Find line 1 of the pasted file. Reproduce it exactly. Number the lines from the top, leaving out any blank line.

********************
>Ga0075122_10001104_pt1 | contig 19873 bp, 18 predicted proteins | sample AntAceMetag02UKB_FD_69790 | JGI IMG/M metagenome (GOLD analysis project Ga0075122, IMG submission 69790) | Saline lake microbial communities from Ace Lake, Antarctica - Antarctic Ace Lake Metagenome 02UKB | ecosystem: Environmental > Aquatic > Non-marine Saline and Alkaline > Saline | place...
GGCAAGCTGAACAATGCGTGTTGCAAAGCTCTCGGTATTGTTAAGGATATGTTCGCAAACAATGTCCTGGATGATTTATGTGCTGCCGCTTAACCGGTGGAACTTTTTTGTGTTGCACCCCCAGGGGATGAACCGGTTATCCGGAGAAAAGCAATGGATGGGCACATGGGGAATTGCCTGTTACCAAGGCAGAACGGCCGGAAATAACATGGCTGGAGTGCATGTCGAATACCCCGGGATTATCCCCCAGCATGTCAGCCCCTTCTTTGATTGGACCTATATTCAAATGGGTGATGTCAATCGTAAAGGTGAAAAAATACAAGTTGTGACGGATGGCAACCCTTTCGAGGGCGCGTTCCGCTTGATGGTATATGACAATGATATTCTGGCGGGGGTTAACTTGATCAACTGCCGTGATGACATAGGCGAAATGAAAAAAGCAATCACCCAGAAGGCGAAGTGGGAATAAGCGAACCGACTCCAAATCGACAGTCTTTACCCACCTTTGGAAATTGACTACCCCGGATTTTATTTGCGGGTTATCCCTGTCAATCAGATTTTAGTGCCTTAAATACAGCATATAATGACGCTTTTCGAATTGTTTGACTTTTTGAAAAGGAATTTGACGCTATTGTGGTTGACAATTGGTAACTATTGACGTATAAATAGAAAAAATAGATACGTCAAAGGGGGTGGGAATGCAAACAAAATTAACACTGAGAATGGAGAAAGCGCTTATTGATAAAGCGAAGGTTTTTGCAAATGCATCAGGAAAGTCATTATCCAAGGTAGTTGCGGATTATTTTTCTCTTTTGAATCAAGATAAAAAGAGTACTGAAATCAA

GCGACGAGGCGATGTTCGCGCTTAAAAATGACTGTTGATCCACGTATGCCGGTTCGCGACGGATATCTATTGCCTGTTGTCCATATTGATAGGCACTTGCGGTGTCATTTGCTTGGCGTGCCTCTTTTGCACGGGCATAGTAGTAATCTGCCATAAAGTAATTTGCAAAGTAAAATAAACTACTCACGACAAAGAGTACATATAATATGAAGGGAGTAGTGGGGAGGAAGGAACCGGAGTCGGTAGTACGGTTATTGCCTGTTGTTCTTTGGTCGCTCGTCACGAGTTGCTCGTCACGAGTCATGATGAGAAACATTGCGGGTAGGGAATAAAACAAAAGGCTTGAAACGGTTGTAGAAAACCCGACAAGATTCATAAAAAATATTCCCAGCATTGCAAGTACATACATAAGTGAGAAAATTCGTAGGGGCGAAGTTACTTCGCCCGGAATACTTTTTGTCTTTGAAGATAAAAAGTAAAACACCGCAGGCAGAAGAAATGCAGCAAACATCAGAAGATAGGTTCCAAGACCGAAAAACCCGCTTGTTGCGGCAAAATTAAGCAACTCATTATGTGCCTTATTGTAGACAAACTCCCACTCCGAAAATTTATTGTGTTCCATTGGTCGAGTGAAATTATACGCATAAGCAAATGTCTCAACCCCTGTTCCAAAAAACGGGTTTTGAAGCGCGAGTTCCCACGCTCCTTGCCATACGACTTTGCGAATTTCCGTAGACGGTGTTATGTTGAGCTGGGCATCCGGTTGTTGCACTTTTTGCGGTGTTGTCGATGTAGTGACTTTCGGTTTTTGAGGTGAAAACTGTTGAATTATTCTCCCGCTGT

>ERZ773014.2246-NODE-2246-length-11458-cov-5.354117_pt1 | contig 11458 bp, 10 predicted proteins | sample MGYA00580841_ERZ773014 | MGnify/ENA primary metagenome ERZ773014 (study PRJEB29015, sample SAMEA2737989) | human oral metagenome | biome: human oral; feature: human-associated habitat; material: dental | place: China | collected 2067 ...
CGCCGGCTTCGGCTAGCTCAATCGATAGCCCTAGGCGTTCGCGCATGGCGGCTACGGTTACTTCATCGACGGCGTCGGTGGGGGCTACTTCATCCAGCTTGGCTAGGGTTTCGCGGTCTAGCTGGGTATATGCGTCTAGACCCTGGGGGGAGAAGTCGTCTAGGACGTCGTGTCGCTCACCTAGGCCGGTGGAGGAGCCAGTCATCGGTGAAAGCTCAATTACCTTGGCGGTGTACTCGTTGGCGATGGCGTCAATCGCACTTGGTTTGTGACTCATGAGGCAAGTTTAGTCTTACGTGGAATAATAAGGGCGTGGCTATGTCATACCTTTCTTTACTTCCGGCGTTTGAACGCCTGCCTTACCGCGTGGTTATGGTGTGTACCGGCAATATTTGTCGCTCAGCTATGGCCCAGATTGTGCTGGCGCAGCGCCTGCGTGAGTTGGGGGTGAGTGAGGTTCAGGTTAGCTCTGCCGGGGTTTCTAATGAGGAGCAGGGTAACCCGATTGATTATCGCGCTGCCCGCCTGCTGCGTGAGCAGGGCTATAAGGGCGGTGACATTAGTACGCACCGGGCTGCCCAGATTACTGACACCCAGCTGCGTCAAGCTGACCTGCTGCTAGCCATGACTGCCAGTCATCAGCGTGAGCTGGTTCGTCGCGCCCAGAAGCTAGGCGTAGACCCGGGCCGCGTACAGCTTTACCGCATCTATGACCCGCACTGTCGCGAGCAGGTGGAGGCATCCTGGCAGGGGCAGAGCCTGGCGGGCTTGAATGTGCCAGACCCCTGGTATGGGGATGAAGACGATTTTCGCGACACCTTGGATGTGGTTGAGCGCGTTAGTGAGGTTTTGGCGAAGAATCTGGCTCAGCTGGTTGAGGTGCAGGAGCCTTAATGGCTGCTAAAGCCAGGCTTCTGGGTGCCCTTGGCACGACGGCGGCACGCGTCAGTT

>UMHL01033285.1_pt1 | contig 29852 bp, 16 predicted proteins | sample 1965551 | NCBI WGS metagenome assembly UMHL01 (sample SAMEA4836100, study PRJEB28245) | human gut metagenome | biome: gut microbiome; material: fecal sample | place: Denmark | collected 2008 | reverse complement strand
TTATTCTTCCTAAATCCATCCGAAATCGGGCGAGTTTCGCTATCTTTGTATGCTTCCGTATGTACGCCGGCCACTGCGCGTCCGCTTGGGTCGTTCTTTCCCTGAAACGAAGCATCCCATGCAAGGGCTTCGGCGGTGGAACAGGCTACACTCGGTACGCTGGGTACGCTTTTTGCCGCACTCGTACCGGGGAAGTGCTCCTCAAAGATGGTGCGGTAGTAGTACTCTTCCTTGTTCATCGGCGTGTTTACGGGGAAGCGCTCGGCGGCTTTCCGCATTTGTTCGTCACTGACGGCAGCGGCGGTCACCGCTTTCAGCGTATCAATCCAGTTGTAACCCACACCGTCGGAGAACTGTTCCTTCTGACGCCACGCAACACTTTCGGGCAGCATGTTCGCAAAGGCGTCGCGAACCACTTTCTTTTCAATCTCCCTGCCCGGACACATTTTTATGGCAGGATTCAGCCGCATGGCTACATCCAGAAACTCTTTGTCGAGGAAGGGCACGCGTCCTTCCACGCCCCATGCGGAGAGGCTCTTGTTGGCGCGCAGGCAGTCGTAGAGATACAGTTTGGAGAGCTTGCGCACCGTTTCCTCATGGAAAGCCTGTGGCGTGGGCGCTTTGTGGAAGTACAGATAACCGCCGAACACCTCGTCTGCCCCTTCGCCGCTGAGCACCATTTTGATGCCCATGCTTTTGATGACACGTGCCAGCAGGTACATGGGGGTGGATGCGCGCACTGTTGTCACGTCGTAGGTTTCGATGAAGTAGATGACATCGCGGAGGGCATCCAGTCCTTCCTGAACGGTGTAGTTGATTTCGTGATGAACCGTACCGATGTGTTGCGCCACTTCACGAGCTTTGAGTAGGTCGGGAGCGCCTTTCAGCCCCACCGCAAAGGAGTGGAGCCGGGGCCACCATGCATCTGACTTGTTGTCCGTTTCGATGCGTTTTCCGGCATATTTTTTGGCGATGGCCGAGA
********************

>Ga0075122_10001104_pt1 | contig 19873 bp, 18 predicted proteins | sample AntAceMetag02UKB_FD_69790 | JGI IMG/M metagenome (GOLD analysis project Ga0075122, IMG submission 69790) | Saline lake microbial communities from Ace Lake, Antarctica - Antarctic Ace Lake Metagenome 02UKB | ecosystem: Environmental > Aquatic > Non-marine Saline and Alkaline > Saline | place...